Over-the-Counter Heartburn Drugs Decrease Chance of Surviving Cancer
Proton pump inhibitors combined with a certain chemotherapy drug may lower the possibility for cancer patients to recover and survive.
Heartburn medications could lower the chance of recovery and survival in cancer patients.
Proton pump inhibitors (PPIs) are commonly used to treat heartburn and gastrointestinal bleeding. However, in a study published in JAMA Oncology, investigators found that PPIs lower the effects of the chemotherapy drug, capecitabine.
Included in the study were more than 500 patients. The findings showed PPIs affected progression-free survival by more than 1 month, overall survival was reduced by more than 2 months, and the disease control rate was decreased by 11%.
The risk of this interaction is especially high because some cancer patients may be obtaining the medications over-the-counter, as opposed to being prescribed by a physician, which could unknowingly alter their chemotherapy treatment.
“This could be a very common and underappreciated side effect,” said investigator Michael Sawyer. “One study estimated that 20% of cancer patients in general take proton pump inhibitors.”
The investigators followed up the original study with another analysis in early-stage colorectal cancer. The results of the study showed that those who took PPIs and capecitabine were also at risk for diminished cancer treatment efficacy. The patients who took PPIs while on capecitabine had a decreased chance of being cured of their cancer, according to the study.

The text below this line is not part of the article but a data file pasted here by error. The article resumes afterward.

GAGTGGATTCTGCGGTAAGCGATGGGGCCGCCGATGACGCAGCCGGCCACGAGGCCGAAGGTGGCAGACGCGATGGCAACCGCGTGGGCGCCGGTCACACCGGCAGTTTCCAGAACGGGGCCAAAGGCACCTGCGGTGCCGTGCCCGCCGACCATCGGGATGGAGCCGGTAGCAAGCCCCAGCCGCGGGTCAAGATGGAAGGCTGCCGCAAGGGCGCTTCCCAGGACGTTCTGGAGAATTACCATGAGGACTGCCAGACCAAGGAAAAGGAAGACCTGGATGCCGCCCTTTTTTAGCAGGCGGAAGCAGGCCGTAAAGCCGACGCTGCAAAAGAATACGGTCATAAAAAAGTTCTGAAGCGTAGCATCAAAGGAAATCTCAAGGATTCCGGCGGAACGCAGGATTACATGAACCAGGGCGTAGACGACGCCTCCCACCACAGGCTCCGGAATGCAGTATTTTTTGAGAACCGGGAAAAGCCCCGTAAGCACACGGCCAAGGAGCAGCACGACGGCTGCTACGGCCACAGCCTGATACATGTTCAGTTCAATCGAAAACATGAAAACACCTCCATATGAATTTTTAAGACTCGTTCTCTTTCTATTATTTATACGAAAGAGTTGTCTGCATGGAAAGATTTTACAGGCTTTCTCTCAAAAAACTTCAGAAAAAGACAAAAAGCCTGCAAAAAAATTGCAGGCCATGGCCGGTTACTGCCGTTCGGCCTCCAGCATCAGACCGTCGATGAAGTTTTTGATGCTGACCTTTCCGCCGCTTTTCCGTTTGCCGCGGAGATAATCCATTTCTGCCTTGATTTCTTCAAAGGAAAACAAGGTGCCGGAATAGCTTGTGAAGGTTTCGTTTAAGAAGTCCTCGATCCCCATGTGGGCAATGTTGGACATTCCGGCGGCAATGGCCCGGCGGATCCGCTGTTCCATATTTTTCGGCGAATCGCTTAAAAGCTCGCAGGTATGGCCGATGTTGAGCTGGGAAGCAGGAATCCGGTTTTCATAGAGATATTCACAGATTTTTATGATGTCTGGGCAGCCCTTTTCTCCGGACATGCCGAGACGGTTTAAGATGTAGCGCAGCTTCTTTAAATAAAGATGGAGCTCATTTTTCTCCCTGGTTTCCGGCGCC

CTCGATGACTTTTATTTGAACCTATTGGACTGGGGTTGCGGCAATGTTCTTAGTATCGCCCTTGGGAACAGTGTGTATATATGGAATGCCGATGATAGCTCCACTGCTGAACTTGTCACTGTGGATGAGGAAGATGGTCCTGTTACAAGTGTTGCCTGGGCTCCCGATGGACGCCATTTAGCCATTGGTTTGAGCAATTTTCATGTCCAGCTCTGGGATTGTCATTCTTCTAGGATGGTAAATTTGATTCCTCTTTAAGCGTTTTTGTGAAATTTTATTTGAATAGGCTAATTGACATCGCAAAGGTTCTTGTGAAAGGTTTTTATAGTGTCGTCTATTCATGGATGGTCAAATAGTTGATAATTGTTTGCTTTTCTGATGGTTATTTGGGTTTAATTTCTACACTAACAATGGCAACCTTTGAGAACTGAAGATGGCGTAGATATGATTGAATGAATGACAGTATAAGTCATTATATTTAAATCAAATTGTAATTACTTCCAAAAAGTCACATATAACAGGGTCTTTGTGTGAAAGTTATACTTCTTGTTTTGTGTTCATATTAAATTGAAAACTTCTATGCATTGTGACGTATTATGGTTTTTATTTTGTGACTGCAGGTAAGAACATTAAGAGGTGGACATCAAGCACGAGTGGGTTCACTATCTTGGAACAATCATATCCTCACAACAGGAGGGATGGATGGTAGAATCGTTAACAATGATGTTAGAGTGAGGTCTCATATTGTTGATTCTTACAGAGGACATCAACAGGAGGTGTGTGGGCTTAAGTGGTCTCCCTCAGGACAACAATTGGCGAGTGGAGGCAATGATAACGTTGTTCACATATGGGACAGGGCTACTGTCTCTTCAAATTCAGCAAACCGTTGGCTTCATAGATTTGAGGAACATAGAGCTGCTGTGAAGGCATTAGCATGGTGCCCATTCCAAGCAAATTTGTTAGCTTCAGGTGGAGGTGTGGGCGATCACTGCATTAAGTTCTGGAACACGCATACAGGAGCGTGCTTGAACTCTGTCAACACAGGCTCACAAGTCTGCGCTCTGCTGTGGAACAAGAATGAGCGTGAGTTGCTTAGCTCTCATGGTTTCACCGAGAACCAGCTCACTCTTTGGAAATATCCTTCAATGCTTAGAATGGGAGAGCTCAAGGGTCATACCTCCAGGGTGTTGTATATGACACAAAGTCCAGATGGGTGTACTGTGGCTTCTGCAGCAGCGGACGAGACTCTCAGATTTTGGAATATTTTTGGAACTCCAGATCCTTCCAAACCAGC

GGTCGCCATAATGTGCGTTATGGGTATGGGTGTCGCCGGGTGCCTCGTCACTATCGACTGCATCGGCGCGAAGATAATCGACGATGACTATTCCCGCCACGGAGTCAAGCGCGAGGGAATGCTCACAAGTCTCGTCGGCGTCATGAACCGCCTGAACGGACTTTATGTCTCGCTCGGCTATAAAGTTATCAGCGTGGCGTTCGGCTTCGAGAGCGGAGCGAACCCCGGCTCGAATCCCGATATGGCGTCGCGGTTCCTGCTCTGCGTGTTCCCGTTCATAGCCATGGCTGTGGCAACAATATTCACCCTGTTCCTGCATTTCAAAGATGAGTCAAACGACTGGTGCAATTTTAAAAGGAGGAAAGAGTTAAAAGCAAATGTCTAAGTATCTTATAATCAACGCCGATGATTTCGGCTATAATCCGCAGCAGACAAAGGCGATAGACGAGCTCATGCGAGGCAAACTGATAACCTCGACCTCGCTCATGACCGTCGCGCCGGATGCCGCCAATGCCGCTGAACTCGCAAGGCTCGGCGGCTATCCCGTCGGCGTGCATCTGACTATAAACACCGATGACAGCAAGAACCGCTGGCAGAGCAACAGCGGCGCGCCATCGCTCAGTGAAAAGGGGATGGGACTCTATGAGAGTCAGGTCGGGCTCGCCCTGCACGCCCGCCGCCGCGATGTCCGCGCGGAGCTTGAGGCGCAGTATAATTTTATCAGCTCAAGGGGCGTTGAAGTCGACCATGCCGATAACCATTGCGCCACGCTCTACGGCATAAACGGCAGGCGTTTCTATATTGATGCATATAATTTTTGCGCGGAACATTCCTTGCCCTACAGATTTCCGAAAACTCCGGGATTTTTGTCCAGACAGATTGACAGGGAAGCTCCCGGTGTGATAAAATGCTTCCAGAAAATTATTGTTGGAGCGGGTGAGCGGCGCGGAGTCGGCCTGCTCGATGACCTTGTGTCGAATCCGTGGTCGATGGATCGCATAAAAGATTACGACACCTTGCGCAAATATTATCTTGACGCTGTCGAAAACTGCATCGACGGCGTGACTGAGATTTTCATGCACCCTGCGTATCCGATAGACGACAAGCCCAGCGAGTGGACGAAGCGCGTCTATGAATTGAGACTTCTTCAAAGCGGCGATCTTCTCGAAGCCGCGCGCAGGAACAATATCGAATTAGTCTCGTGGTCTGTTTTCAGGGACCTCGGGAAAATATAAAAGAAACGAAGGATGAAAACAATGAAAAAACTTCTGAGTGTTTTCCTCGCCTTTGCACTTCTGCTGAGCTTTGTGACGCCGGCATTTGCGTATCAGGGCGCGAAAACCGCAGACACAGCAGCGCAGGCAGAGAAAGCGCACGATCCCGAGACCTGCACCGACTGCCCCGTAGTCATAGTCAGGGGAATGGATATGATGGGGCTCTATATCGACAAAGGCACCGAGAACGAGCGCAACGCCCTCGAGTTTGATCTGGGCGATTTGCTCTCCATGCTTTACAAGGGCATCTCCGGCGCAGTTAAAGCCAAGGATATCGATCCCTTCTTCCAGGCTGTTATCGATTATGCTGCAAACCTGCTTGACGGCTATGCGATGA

The authors said this negative outcome is a result of gastric pH levels. PPIs can raise pH levels to the point where they could affect disintegration of capecitabine tablets.
“Given that PPIs are much more potent and can essentially abolish gastric acidity there may be a significant interaction between capecitabine and PPIs,” Sawyer said.
Some cancer patients with bleedings, or other gastric conditions that must be kept under control, cannot discontinue use of PPIs. In these instances, there are alternatives for oncologists and family physicians who become aware of the risk, according to the study authors.
“Physicians should use caution in prescribing PPIs to patients on capecitabine and, if they must use PPIs due to gastrointestinal bleeding issues, maybe they should consider using other types of chemotherapy that don’t present this interaction,” Sawyer said.